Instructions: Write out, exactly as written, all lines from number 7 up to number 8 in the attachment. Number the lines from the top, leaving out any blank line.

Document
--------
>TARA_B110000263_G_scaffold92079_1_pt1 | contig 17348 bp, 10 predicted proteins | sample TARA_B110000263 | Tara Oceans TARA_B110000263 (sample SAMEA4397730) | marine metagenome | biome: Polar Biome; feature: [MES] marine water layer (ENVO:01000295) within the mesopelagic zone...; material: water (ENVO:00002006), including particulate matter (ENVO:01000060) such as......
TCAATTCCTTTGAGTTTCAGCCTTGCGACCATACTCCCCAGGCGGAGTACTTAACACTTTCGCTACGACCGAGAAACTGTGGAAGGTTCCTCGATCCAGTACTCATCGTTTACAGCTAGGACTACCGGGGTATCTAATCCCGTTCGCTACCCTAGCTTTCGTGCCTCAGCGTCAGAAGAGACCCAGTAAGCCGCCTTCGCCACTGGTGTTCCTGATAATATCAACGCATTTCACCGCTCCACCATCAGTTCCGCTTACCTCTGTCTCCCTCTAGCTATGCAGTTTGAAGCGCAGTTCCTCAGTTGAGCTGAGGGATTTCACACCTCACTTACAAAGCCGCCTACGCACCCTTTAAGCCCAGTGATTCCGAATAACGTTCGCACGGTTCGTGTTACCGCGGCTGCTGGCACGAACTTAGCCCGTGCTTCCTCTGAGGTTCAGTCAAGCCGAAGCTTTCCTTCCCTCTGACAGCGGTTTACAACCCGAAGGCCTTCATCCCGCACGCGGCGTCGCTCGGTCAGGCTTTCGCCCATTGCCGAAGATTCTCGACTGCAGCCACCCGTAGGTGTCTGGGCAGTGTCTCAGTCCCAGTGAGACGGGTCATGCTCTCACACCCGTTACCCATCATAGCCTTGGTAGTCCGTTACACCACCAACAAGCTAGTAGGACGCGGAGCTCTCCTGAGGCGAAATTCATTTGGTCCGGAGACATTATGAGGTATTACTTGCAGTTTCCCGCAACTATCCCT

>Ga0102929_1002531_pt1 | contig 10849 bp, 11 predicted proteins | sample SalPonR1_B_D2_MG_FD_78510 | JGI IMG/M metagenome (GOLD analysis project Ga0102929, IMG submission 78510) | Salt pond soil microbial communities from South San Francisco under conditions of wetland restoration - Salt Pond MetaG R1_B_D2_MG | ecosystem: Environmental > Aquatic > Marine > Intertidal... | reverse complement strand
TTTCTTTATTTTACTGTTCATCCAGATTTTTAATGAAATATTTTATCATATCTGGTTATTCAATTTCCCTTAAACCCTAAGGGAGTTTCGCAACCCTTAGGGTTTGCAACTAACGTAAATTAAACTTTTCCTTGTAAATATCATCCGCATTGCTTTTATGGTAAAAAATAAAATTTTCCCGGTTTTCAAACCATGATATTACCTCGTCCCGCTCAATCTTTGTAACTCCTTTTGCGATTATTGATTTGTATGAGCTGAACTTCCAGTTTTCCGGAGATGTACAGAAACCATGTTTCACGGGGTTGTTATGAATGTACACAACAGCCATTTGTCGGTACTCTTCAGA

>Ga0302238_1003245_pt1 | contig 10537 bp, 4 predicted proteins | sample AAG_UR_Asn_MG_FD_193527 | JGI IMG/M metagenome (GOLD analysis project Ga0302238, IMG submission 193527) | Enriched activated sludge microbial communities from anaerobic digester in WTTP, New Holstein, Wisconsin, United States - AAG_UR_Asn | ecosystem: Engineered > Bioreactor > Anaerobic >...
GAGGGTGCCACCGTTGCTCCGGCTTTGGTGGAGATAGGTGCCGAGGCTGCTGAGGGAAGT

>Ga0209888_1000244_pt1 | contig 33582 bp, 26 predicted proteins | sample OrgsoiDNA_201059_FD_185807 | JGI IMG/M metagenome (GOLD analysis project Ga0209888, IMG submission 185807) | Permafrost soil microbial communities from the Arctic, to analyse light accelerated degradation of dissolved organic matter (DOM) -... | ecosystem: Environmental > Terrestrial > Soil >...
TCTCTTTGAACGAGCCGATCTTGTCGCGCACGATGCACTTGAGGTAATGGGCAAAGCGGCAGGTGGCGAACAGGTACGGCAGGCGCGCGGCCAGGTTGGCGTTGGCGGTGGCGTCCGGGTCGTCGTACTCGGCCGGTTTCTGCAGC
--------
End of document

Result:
>Ga0209888_1000244_pt1 | contig 33582 bp, 26 predicted proteins | sample OrgsoiDNA_201059_FD_185807 | JGI IMG/M metagenome (GOLD analysis project Ga0209888, IMG submission 185807) | Permafrost soil microbial communities from the Arctic, to analyse light accelerated degradation of dissolved organic matter (DOM) -... | ecosystem: Environmental > Terrestrial > Soil >...
TCTCTTTGAACGAGCCGATCTTGTCGCGCACGATGCACTTGAGGTAATGGGCAAAGCGGCAGGTGGCGAACAGGTACGGCAGGCGCGCGGCCAGGTTGGCGTTGGCGGTGGCGTCCGGGTCGTCGTACTCGGCCGGTTTCTGCAGC